The building stock must be better preserved,” Lemke said in Berlin on Monday. This would save construction costs and waste and thus help protect the climate. Together with the Federal Ministry of Construction, she wants to fight the housing shortage in an ecological way.”

This statement is only seemingly confused. It refers to the required paradigm shift and the concept of “golden energy”: building itself pollutes the climate and the environment due to its high material and energy consumption, is too expensive, changes familiar living spaces and often consumes additional urban space. Therefore, The report proclaims new construction as the political opponent of building culture. Only rebuilding would then be the salvation: no additional land consumption, no (or much less) concrete, no major urban change, no destruction of energy and materials already used.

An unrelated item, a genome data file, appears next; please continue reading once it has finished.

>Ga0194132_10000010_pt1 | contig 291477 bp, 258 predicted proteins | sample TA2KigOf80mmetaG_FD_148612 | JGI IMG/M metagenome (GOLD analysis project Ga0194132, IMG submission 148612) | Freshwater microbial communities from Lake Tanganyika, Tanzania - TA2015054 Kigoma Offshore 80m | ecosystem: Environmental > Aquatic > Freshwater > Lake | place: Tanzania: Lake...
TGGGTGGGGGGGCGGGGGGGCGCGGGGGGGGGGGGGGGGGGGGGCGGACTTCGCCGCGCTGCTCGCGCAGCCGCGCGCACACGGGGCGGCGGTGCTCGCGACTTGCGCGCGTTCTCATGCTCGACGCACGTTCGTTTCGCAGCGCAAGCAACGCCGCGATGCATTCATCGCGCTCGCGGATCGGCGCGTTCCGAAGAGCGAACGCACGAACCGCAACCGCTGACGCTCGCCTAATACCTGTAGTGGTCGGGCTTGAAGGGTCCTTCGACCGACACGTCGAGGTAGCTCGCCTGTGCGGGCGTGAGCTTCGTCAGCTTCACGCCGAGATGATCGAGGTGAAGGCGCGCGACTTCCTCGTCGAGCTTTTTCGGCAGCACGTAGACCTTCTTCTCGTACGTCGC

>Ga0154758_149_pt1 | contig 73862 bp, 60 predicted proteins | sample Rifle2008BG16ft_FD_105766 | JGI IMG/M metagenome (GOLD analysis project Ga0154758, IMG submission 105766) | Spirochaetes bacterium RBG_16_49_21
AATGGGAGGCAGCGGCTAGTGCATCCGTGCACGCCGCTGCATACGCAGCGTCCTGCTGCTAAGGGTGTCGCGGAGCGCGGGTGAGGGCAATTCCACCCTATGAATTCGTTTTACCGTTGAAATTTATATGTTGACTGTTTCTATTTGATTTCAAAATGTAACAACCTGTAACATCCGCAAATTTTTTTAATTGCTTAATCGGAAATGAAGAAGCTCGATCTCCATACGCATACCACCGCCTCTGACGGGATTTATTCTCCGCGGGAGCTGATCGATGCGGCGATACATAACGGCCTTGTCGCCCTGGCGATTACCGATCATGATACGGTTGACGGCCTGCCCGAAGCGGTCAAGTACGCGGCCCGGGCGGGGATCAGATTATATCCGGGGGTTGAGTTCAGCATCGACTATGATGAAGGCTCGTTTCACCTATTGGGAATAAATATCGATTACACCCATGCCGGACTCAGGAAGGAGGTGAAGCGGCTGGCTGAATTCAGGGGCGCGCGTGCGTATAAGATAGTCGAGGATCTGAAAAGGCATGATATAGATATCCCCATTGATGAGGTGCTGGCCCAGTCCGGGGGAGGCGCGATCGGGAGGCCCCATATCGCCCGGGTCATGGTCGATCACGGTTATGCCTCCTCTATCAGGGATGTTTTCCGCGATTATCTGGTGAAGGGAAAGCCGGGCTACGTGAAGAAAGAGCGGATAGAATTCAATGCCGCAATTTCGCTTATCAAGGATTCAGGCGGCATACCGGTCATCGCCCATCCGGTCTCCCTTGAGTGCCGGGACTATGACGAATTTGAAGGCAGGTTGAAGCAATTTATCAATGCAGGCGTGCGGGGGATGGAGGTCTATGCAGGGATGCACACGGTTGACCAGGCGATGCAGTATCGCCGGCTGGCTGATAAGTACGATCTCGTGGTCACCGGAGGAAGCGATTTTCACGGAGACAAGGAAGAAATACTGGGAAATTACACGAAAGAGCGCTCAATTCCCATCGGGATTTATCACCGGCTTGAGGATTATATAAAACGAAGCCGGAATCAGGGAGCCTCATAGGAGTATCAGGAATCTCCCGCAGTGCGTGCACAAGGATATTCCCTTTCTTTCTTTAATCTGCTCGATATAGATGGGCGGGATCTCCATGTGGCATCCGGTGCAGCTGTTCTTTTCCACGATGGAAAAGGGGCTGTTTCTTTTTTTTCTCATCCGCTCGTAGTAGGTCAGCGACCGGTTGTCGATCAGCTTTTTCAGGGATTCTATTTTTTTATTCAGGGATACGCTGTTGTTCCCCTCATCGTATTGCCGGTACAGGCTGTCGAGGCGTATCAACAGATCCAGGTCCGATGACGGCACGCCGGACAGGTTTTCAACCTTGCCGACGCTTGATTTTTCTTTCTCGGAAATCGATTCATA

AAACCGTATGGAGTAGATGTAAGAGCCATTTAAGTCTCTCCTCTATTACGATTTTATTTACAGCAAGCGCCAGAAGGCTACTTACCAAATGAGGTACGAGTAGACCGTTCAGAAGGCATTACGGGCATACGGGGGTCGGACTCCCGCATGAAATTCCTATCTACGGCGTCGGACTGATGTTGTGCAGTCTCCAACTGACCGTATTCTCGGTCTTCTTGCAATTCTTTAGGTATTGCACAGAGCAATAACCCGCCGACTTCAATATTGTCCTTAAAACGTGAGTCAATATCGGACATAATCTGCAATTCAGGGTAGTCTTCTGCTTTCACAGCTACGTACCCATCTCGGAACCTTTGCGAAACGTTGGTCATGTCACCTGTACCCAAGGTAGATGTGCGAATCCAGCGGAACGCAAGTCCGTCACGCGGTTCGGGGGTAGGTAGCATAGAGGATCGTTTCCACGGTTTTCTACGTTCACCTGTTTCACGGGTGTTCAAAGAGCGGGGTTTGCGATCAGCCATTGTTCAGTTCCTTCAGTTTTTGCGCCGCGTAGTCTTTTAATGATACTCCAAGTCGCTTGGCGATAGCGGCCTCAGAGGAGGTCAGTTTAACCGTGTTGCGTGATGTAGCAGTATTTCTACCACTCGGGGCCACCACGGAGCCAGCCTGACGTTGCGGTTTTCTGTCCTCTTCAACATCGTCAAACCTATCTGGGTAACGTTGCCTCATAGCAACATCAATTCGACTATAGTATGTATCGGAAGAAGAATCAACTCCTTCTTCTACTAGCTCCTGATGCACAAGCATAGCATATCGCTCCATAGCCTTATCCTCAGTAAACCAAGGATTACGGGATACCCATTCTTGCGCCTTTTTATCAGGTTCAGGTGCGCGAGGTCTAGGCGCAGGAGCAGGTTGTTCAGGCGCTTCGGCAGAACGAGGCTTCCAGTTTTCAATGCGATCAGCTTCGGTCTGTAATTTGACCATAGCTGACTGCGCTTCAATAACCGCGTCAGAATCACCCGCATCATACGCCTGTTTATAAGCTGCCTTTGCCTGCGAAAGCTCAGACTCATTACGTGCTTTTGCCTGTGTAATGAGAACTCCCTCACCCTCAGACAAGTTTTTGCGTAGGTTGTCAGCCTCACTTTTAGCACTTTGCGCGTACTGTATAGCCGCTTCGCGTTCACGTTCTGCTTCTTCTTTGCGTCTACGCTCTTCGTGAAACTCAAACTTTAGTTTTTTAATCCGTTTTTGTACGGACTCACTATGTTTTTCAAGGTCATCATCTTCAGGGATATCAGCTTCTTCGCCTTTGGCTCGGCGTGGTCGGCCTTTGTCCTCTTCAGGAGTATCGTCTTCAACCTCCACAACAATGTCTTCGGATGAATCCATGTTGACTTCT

What’s the catch in the logic?

In construction practice and with the rapidly increasing demand for residential units. As mentioned, it’s not that simple. Conversion is much more complex, difficult and risky than new construction. The report itself states under “Structural obstacles” that the existing building stock is “a great unknown”, which is why “after examining the existing building stock, preference is often given to demolition and subsequent new construction”. It continues: “Fear of the unforeseen, the associated longer construction time and rising costs that can no longer be estimated are common, especially in the case of conversions.”